Let's start with "Sono sicuro" >> I am sure. "Sono sicuro di questa cosa" >> I am sure about this (thing). So: sicuro di = sure about. Then we take phrase "I am sure about this" and say "I am sure about it". Word order in Italian: "about it I am sure" >> NE sono sicuro. About is = ne.
I don't agree with your explanation. I think that despite your step by step explanation seems to be logical, the conclusion is actually wrong. The "ne" stands in place of " it" and is not related with "about". The "ne" refers to the thing which you are sure about, and the "about" is just a preposition needed in English to express your security is related to something else. That "something else", the thing you're sure about, is an object, a grammatical object that is represented by a PRONOUN, a word that stands in the place of a noun, that some-thing.
While in English you need the preposition ("about") to express that you're not only just sure but specifically sure about something, that's an English issue, other languages may need another proposition or no preposition at all.
In Italian, on one hand that something is present in the sentence, with its own syntactic function, represented by the pronoun "ne", so ne=it/that/that-some-thing. While on the other hand the "di" is a preposition needed by "essere sicuro", just a "credere" may need "in" or "a" (for credere in una cosa, like "credo in mio capo" when you beleive IN him); or credere a qualcuno like "credo al mio capo" when you believe WHAT he says).
So "About" is just an English's preposition needed to articulate the action of being sure with the thing you're sure about, and while it may partially coincide with the Italian preposition "di" in some translations and in that it articulates the act of "essere sicuro" with the thing you're sure about, that's just an accidental coincidence and "about" is not always nor most times "di", and that rather depends on the verb.
That thing which the "ne" explicitly refers to something whithout naming it. In a prepositional language, the preposition independently stands for the thing usually without any preposition being needed, while the preposition is actualy in concordance with the verb: as about is related to "to be sure", and as "di" is related to "essere sicuro", and as "to" is related to "related" for something to "be related to another thing", as "by" is related to "to go" in "to go by train", and "for" or "against" to "to be" for you to "be for" or "be against something", and in this manner each verb uses a determined set of prepositions in a way of its own in each language. So the preposition depends on the verb, while the pronoun "ne" stands in its own right for the thing (the grammatical object) you're referring to without naming it, that still holds its syntactical place in the sentence, represented by a word that is there replacing the noun (the pronoun) in a pronominal language.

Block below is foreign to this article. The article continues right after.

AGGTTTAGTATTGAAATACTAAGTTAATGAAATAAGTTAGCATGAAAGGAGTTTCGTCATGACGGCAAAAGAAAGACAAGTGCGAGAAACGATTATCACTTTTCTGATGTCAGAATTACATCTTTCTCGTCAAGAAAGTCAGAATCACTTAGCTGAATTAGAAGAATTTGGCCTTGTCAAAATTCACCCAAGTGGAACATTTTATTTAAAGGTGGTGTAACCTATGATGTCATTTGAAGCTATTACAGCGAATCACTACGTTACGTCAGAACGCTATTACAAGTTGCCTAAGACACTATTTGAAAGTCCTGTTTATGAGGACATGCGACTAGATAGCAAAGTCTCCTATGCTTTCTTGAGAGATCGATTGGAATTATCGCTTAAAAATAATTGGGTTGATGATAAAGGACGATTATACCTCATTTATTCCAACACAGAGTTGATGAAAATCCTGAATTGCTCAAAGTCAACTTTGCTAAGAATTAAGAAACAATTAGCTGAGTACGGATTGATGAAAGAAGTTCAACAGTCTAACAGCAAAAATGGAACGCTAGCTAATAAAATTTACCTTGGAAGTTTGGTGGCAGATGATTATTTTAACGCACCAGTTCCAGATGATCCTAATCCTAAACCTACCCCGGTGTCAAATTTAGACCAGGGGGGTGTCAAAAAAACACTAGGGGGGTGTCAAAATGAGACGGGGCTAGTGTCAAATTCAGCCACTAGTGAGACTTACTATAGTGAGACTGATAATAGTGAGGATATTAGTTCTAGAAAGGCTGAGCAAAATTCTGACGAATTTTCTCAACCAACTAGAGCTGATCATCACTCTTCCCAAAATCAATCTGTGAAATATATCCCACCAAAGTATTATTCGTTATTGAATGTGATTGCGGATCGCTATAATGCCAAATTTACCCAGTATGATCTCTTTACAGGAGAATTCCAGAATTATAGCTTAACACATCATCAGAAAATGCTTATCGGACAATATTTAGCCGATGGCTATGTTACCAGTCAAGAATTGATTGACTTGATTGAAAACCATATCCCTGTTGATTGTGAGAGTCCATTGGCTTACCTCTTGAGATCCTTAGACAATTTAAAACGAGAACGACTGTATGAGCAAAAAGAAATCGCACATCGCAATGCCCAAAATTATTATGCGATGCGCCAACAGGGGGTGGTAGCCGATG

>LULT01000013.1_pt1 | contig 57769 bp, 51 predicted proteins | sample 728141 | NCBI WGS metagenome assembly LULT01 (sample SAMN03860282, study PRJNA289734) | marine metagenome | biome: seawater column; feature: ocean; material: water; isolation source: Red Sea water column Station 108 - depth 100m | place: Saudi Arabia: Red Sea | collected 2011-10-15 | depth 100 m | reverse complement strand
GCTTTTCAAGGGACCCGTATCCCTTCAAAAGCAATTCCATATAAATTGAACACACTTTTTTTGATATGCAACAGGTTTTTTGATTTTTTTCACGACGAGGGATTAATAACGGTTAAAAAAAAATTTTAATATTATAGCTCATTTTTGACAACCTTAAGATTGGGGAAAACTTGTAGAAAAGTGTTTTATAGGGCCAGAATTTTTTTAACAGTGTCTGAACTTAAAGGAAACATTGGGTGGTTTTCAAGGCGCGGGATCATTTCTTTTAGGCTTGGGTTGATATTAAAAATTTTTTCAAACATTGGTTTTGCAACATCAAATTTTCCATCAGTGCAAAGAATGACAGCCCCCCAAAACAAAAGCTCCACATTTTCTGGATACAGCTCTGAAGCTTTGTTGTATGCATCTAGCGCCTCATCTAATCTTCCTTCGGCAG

It may sound weird for a not-so-pronominal-language native speaker, like an English one, but it is completely natural for a Portuguese and specially for a Spanish native speaker as those romance languages tends to "abuse" of pronouns in their sentences like Italian does, being common to combine even two of them in a single sentence.
Here's some more info on "ne" : http://italian.about.com/library/fare/blfare167a.htm
In Italian, the pronoun ne can mean "about," "any," "some," "of it," "of them," from it," from them," or "from there." It can also replace a prepositional phrase beginning with da or di. Here are a few examples:
Parliamo di Mario. (We talk about Mario.) Ne parliamo. (We talk about him.) Hai bisogno di due francobolli. (You need two stamps.) Ne hai bisogno di tre. (You need three of them.) Avete molti amici. (You have many friends.) Ne avete molti. (You have many of them.) Ho due fratelli. (I have two brothers.) Ne ho due. (I have two of them.)
You are absolutely correct! Actually, they come from the same source, Classical Latin "inde" with the same meaning and function. "Inde" turned into "enne" through assimilation (the process of facilitating pronunciation), the French took the first part and the Italians the second! See http://www.etimo.it/?term=ne
Yes, but the thing that is sure is you, a singular thing.
Ex. Sono sicuro(a) che ho caduto le mie chiavi sotto la scrivania. Ne sono sicuro. (of it I am sure)
Ti piacciono i nuovi operai al tuo lavoro? - Non ne sono sicuro(a), aspetterò e decidere quando lavoriamo insieme. (I am not sure of them)
At least, this is my understanding. I wish a native speaker would clarify...
As I understand it, 'ne' is used to replace something that was mentioned before. In this case, somebody said something, an idea, and then another person replied this. Kind of: -blablabla idea - Non ne sono sicuro. (I'm not sure about your idea) Or if there's a piece of news, and when I show it to you I say "Che ne pensate?" (What do you guys think about this article?), using 'ne' to refer to the whole article. Is this correct?